Footing the Family Food Bill
by Helen Matterson
A Greenhithe man is walking 16km barefoot each week to buy his groceries as part of his family budgeting plan
And David MacClement (56 in '92) backpacks 28kg of food [8km] from Glenfield mall in a cost-cutting exercise which sees a family of five, including two teenagers and a 20-year-old, living on NZ$299 [US$170] a week.
Mr MacClement, who hasn't bought any new clothes for five years, makes his journey barefoot to save wear and tear on his jandals, which he takes with him for rough ground. The weekly supermarket bill, buying food, toiletries and cleaners, seldom costs more than NZ$125 [US$71].
His philosophy is that a quarter to a fifth of the world's people are squandering the planet's wealth. He believes the world's population could live on US$2,000 each, a year. In 1988 the MacClements spent five months in India to show their children what it was like to live in real poverty and appreciate their New Zealand lifestyle.
When they returned he continued teaching physics in a secondary school, but after a nervous breakdown, left.
Mr MacClement's wife is a scientist; the family lives off her part-time incomes from laboratory supervision and tutoring at Auckland University. [in 1992. Physics lecturing, later]
Mr MacClement is registered unemployed; he does not collect the dole. [in 1992. In 1998, not registered and living off savings. In 2002, is getting N.Z. Superannuation ($180 p.w., $9,413 p.a).]
Because their house is paid off, the family can make food 40% of their total costs.
Most families are limited up to 30-33%(*) because of rent and mortgage payments. Mr MacClement keeps meals simple, based around a starch diet of potatoes, rice and pasta rotated. Vegetables provide variety, and are bought from a local co-op for NZ$22 [US$12.50] each week. Meat is eaten rarely and in the form of a sausage each or an equivalent portion of ground-beef. Breakfast is Weetbix or toast, and cut lunches feature spreads, lettuce and cheese. Twelve loaves are bought each week.
He says he is much fitter and the walk has added five years to his life. And he's proud of how his children have accepted the idea although it is not something they readily brag about to peers.
Budgeting has turned into a meticulous affair with Mr MacClement spending hours at his computer putting the family's spending onto spread-sheets.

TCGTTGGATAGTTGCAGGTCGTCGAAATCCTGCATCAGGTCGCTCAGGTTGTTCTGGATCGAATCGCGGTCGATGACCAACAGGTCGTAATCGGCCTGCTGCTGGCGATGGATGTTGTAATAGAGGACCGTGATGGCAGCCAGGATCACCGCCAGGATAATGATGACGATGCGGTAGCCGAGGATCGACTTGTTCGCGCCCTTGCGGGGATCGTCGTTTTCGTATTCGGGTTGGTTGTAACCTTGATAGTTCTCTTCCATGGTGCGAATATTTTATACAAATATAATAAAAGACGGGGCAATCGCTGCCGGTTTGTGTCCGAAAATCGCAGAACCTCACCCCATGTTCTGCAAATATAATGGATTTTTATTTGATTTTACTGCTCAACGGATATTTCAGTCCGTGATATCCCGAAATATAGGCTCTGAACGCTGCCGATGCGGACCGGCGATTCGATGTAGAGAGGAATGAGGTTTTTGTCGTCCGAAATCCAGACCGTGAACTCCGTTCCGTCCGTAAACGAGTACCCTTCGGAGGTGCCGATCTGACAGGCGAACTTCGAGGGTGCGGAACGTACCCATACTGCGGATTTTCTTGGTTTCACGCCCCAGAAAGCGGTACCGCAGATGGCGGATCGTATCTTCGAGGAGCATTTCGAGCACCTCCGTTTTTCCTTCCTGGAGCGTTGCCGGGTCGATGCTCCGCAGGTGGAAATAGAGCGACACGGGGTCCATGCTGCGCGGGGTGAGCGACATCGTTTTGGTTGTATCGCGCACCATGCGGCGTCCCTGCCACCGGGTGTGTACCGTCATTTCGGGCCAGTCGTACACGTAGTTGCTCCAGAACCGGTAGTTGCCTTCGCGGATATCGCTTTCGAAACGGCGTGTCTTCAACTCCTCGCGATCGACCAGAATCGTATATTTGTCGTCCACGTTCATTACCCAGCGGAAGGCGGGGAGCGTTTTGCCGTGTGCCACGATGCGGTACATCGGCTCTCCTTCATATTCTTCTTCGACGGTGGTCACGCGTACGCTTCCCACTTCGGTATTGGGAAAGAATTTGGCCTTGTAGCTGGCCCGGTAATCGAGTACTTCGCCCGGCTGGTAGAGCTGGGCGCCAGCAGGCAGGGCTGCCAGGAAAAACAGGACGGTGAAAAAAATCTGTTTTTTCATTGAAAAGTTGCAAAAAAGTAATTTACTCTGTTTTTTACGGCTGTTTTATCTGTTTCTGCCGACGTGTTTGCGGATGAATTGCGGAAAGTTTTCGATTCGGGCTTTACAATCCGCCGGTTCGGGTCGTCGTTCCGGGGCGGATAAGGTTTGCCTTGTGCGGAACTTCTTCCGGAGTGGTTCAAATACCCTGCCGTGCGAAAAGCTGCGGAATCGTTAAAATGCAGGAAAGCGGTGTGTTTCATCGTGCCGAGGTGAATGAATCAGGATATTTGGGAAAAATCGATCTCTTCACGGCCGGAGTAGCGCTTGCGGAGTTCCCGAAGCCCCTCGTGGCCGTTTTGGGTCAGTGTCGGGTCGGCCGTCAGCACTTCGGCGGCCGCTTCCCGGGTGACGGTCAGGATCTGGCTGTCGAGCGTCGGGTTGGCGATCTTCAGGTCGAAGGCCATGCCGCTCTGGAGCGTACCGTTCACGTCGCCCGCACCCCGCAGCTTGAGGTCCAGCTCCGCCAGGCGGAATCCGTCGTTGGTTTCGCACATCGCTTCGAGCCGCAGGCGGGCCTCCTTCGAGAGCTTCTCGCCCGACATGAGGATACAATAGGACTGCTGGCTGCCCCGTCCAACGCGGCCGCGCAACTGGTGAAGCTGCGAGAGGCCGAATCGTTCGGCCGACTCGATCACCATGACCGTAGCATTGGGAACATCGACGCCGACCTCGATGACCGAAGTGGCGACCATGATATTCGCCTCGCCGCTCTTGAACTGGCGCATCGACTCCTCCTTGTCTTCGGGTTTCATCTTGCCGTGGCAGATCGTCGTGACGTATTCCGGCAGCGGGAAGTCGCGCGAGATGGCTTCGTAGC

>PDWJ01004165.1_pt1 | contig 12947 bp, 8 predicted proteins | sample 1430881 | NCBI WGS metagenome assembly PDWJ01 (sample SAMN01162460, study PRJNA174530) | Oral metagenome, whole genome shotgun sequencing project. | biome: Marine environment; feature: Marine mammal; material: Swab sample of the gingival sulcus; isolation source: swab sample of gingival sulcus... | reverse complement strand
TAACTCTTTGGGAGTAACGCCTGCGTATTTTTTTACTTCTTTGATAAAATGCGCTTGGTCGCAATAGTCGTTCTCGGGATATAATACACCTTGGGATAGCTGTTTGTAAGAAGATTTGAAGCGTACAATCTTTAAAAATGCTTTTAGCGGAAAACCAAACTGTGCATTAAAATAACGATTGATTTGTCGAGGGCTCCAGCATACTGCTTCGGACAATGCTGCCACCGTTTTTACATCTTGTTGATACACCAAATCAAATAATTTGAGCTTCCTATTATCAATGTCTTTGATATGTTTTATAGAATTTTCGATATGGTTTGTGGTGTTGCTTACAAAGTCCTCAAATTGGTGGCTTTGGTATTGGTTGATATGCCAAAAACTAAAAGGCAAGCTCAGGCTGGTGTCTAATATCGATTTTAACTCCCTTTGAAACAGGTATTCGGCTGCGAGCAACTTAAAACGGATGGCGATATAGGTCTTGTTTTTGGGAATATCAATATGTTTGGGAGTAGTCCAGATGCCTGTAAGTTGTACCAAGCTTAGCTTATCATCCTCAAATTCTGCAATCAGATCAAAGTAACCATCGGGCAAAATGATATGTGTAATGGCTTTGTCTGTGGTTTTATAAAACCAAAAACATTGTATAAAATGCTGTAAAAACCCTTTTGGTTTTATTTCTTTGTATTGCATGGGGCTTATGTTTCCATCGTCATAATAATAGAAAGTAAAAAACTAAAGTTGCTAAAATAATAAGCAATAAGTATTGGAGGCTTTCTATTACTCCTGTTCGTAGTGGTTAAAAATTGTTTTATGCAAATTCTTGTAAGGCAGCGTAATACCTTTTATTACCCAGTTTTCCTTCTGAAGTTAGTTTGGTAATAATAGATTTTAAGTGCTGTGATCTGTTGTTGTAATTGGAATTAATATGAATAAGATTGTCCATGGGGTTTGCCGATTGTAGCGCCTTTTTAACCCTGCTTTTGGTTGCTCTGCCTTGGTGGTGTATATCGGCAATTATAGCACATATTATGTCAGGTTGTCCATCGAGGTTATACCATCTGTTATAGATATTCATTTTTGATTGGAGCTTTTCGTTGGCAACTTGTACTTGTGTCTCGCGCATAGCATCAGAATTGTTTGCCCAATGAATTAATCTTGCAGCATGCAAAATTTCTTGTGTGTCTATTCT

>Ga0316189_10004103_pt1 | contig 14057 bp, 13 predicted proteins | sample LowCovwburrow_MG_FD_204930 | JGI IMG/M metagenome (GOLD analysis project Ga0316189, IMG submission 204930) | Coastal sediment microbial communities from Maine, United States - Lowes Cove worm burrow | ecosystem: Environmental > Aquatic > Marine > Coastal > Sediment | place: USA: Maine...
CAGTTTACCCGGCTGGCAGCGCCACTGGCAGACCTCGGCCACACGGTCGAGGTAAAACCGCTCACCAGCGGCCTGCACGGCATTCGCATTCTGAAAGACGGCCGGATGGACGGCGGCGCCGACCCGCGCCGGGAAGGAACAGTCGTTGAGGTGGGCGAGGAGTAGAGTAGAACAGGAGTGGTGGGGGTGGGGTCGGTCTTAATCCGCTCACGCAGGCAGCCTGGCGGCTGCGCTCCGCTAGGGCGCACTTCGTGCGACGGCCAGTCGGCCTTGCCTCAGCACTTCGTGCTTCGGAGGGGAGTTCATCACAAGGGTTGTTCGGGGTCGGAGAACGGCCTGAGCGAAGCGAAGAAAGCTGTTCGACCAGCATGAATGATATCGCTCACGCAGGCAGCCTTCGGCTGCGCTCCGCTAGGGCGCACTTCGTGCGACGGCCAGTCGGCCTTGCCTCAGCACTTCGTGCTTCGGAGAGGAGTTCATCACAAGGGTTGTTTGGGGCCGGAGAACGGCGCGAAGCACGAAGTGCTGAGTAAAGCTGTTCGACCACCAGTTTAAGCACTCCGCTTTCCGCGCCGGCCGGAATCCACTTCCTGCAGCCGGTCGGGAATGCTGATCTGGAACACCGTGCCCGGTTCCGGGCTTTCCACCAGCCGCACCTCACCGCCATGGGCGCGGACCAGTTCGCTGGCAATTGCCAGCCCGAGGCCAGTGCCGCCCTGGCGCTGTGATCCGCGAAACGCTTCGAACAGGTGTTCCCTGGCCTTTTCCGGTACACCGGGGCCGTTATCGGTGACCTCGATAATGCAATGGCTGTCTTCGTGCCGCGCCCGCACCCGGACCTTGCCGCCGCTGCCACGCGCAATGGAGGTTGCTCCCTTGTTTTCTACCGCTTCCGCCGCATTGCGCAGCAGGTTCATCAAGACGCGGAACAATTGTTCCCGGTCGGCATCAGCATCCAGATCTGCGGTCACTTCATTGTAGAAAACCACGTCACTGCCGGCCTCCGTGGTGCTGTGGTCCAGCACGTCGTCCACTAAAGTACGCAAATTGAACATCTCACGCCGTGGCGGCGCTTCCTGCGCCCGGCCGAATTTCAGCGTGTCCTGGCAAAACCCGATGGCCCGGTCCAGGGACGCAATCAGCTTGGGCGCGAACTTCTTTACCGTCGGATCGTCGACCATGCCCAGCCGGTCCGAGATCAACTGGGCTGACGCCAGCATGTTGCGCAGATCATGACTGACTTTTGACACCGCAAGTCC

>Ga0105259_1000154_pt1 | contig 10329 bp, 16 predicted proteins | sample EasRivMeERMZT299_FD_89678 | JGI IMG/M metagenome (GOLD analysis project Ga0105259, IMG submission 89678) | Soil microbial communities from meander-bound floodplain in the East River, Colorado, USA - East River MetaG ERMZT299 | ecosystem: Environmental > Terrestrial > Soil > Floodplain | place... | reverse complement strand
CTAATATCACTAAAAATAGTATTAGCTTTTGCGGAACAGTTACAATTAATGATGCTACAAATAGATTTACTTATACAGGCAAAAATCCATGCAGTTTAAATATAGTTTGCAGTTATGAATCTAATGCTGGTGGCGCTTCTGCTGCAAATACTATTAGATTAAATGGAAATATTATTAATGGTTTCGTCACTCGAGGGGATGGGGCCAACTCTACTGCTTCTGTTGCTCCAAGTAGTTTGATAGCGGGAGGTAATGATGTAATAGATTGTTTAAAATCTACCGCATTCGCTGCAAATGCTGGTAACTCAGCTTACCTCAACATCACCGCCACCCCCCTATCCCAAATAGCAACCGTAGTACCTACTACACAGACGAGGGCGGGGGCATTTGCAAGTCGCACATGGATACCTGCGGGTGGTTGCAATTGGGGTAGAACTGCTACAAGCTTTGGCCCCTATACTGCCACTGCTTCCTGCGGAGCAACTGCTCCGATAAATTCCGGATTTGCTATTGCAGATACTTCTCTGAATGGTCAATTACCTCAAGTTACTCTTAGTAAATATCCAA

[in 1992. In 1993, realised we just had to think three times before buying anything, and if in doubt, don't (buy).]
His religious control of spending has paid-off with the weeks total costs still declining. But there is a limit. "To go any further would be a strain."
We can't afford to be complacent. Doing nothing actually puts us on a course going backwards.
Organic foods may be one way of building a more prosperous food industry.
How about new biological industries, that aren't necessarily about food? Why do we use all our dairy cows as milk factories? Another option is as a pharmaceutical laboratory.
'Viagra' could possible be the world's biggest science and technology news story in the last decade. It has certainly made the cover of the many international magazines. Not in New Zealand though. Here it seems Viagra is more likely to spawn jokes about stiff necks for those who have trouble swallowing, than enthusiasms for investing in pharmaceutical enterprises. When you combine Viagra with Propecia, the obesity drug (I've forgotten the name), and Prozac, and you get a picture that indulging our vanity is actually a pretty big market these days.
When you look across the OECD, and the fate of personal discretionary
expenditure, the percentage spent on food has dropped from about 33% to 16% over the last 40 or so years, while the percentage spent on 'health care' (including indulgences like Viagra) has increased from 6% to 16%.
Should that be a message to our wealth-seeking biological industries?
Dr James Buwalda
Ministry of Research, Science & Technology
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